One of the things we’re told by productivity gurus is that we need to have clearly defined goals or outcomes—the better defined it is, the more likely you’ll achieve it.
And this is true, to some extent. It’s worked for me; when I visualized my goals and set my mind to achieving them and took small action steps to get there… I achieved my goals.
It works… and yet, it’s not the only way. In fact, depending on your outlook on life, it may not be the ideal way.
The problem with focusing on the outcome is that things don’t always turn out that way. And when they don’t, you’ll often end up either 1) trying to force something when it shouldn’t be forced; or 2) being hugely disappointed or frustrated.
Here’s a method that embraces simplicity:
Don’t try to force outcomes—let them happen. Be open to what emerges.
This is a change that I’ve been trying in my life over the last year or more—slowly, gradually, because it’s not always easy. You have to learn to let go of the need to achieve certain outcomes, to embrace the flow, and that can be very difficult. So I’ve learned to embrace it slowly and it has been wonderful.
Goals made simple
One of the most common questions I’m asked when interviewed is, “So what are your plans for Zen Habits in the next year or two?” And my answer is, “I have no plans. I just want to keep enjoying what I’m doing, do the best I can, and see what arises.”
This is a radically different approach from the way many people do things. It’s not necessarily better, but it has worked well for me.
The reason I’ve taken this approach is that when I started Zen Habits, I had absolutely no idea it would take off. I thought, “If I can have a thousand readers after a year or two, I’ll be happy. If I make a couple hundred bucks a month, it’ll be a nice side income.” Well, a year later, I had 30 times the number of readers I had hoped for, and had enough income to quit my day job.
Not only that, but in that time I also released a best-selling eBook (Zen To Done) and signed a book deal with a major publisher. How could I have known that would have happened when I started Zen Habits? It would have been impossible.
The lesson I learned: you don’t know what will happen, or what opportunities will arise, until you arrive at that moment. You can plan and plan and plan, but there is just no way to know how things will turn out. And if my plan doesn’t include an opportunity that I didn’t see coming, I might miss that opportunity. Sure, I could continually adjust my plans based on changing circumstances… but then, what’s the point of the plan?
Instead, I have forgone the need to define outcomes, and have focused on enjoying the journey. That doesn’t mean I’m not motivated to do my best—I am—nor does it mean that I take a lackadaisical attitude toward my work (although I do get lazy, like anyone else). It means that I’m motivated by the work, that I enjoy the activity, not by the destination, goal or outcome.
“Basically, I no longer work for anything but the sensation I have while working.”—John Gay, English poet and dramatist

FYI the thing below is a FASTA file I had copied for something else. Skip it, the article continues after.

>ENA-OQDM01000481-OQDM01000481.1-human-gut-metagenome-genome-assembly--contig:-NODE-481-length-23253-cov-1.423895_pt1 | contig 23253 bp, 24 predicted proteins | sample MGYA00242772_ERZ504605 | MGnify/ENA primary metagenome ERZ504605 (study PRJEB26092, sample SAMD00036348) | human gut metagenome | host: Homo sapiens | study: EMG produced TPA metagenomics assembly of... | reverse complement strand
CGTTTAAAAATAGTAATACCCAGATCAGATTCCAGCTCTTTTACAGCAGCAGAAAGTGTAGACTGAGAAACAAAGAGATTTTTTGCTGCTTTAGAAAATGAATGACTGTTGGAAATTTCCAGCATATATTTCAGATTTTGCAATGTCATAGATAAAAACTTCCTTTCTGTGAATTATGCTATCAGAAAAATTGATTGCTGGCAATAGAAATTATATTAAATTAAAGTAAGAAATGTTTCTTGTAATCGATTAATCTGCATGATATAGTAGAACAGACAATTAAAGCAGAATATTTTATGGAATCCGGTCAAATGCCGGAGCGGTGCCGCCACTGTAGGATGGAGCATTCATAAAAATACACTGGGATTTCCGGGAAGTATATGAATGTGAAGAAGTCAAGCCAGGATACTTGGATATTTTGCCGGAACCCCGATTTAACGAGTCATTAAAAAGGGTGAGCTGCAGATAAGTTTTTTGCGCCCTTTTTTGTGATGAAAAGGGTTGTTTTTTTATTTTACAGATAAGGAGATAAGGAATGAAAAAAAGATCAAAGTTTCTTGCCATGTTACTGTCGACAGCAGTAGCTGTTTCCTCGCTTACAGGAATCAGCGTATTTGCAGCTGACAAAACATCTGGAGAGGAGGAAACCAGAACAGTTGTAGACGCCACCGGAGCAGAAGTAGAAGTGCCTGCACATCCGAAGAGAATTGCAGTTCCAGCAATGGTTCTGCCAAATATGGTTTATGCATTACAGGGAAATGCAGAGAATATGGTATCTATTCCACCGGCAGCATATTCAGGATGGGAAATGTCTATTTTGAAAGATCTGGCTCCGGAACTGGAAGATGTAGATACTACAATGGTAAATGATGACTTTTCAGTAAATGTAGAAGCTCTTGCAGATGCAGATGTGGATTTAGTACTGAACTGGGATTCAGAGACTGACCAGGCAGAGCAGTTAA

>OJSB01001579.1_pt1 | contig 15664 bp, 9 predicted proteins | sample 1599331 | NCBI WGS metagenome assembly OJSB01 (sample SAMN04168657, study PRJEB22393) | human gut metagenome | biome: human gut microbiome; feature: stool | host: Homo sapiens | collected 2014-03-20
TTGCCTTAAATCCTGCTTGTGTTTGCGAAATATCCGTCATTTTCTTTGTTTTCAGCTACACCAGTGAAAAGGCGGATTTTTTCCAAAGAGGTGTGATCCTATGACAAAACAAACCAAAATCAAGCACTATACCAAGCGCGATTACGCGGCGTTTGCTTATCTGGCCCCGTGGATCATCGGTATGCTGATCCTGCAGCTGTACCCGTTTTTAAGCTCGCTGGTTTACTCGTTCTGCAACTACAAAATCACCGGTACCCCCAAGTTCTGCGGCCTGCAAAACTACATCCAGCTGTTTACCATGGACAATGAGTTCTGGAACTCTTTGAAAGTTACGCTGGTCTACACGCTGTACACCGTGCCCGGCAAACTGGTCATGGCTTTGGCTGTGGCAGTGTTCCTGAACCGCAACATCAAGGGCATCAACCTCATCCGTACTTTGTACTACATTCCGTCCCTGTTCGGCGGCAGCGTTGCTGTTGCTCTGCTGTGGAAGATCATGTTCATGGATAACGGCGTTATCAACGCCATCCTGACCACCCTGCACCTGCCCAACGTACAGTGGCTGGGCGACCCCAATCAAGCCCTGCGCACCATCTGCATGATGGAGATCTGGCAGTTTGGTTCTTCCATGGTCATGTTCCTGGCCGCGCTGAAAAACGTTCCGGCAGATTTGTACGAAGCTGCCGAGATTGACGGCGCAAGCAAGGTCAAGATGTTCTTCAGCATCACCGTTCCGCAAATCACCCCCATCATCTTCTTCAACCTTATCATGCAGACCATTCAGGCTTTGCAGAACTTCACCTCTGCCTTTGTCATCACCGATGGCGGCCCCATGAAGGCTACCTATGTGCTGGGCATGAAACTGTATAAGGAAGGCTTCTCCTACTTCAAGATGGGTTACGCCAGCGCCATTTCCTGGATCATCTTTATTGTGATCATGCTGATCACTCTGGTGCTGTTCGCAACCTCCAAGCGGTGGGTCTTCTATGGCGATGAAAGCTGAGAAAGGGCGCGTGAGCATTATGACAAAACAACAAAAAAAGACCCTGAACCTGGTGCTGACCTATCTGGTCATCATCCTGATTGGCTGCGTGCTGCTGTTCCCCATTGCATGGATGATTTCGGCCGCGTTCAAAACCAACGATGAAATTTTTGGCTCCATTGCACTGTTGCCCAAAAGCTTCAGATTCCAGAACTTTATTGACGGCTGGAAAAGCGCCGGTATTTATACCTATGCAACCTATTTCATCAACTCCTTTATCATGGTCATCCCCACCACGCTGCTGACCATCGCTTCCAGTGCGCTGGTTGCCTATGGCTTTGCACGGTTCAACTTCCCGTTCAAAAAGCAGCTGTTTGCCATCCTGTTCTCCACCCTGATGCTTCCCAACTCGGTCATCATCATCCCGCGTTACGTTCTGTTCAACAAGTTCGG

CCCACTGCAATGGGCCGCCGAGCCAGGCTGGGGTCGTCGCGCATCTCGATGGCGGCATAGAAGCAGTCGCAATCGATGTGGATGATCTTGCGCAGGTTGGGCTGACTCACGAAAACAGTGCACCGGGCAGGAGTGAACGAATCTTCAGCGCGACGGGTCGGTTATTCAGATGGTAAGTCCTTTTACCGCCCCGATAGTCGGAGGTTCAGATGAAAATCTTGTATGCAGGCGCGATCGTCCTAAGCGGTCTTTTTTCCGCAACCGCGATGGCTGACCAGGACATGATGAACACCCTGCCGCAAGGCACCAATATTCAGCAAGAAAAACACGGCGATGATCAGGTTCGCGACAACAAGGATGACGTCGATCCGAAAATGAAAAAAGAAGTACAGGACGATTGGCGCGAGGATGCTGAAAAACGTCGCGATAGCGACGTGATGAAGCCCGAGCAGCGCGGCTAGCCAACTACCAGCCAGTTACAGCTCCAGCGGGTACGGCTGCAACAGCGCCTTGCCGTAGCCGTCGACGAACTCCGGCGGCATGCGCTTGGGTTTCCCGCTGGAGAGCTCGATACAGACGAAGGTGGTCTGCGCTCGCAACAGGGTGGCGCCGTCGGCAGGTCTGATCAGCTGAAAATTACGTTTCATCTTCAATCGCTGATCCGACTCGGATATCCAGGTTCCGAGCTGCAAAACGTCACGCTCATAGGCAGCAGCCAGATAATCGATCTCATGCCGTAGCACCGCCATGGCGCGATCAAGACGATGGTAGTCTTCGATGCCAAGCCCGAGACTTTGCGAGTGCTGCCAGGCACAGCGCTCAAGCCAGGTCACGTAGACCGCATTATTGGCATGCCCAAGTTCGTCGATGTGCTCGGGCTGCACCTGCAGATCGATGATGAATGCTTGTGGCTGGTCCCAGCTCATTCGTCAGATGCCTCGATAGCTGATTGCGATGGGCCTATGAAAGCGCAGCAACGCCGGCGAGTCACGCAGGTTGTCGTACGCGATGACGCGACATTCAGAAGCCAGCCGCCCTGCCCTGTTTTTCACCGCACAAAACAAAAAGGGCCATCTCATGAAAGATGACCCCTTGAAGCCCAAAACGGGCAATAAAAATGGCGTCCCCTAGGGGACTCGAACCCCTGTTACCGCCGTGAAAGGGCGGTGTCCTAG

Another example is fitness: while I do set goals for myself (lose my belly fat, for example), I have learned not to worry so much about those goals. They’ll come, or maybe they won’t. Instead, I’ve learned to focus on eating enjoyable foods that are healthy, and stay active on most days. As a result, I don’t sweat it when things don’t go according to plan—because there’s really no set plan. If I eat some treats at a party, it’s no problem. If I don’t go for a workout one day, no sweat. I’ll get back to it the next day, and even then I might still eat some chocolate for the pure joy of it all. I still get fitter and healthier, and most importantly I enjoy the journey along the way.
Be open to what emerges
This is the hardest part about this approach: if you aren’t striving for a particular outcome, you won’t know what will happen. This lack of knowing is difficult—people like the security of predicting and controlling the future with goals and plans. Letting go of that security is scary.
Here’s the thing: that security is an illusion. We have no way to predict the future. We cannot control it. We can try (and we do try), but we fail, all the time. We chalk it up to “plans gone wrong” or making mistakes or not planning for contingencies, but the truth is, we just need to admit we can’t control or predict the future.
That’s scary, I know. But it’s the truth.
And when we admit we can’t predict or plan for or control the future, what’s the next logical step? Stop setting goals and stop planning, at least in any way that controls what we do. Sure, it’s nice to know what you’re working on and working towards, but don’t make that the focus of anything.
Instead, see what emerges. And be open to it.
That’s not easy. But it can be improved with practice, and as we see that things tend to turn out OK anyways, we get more confident in this method.
The result is a way of living that isn’t focused on worrying so much on striving for something, on pre-defined outcomes, and doesn’t try to force an outcome into becoming reality. It’s a way of living that is without high levels of stress, that doesn’t get disappointed or frustrated by goals not being met, that moves at a good pace without forcing things or despairing at mistakes or plans gone wrong.
It’s a life of simplicity redefined, and I’m loving it.
“Taoist thought stresses the need to find the state contentment, not soaring happiness nor the depths of despair. Finally, Taoism teaches to live a disciplined life and not worry so much about outcomes.”—The Rambling Taoist[box]Article by Leo Babauta. Follow him on Twitter.[/box]